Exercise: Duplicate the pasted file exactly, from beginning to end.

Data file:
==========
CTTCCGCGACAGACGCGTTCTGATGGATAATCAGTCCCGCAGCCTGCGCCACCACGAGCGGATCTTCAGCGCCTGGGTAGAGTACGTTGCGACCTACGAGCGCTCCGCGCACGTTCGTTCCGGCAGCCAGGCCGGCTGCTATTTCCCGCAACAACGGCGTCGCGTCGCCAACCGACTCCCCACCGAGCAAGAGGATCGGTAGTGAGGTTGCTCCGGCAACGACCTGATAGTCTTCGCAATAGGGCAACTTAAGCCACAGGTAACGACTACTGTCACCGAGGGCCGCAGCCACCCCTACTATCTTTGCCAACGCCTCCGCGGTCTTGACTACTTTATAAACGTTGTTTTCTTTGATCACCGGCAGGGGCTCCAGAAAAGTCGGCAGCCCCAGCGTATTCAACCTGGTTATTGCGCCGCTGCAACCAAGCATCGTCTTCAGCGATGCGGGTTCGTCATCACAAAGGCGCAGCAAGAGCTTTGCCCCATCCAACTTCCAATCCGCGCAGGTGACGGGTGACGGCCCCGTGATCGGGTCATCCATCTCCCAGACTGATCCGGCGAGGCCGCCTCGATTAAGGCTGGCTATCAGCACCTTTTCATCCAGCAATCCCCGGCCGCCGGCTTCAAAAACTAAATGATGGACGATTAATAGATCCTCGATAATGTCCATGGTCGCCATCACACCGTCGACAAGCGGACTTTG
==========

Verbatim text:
CTTCCGCGACAGACGCGTTCTGATGGATAATCAGTCCCGCAGCCTGCGCCACCACGAGCGGATCTTCAGCGCCTGGGTAGAGTACGTTGCGACCTACGAGCGCTCCGCGCACGTTCGTTCCGGCAGCCAGGCCGGCTGCTATTTCCCGCAACAACGGCGTCGCGTCGCCAACCGACTCCCCACCGAGCAAGAGGATCGGTAGTGAGGTTGCTCCGGCAACGACCTGATAGTCTTCGCAATAGGGCAACTTAAGCCACAGGTAACGACTACTGTCACCGAGGGCCGCAGCCACCCCTACTATCTTTGCCAACGCCTCCGCGGTCTTGACTACTTTATAAACGTTGTTTTCTTTGATCACCGGCAGGGGCTCCAGAAAAGTCGGCAGCCCCAGCGTATTCAACCTGGTTATTGCGCCGCTGCAACCAAGCATCGTCTTCAGCGATGCGGGTTCGTCATCACAAAGGCGCAGCAAGAGCTTTGCCCCATCCAACTTCCAATCCGCGCAGGTGACGGGTGACGGCCCCGTGATCGGGTCATCCATCTCCCAGACTGATCCGGCGAGGCCGCCTCGATTAAGGCTGGCTATCAGCACCTTTTCATCCAGCAATCCCCGGCCGCCGGCTTCAAAAACTAAATGATGGACGATTAATAGATCCTCGATAATGTCCATGGTCGCCATCACACCGTCGACAAGCGGACTTTG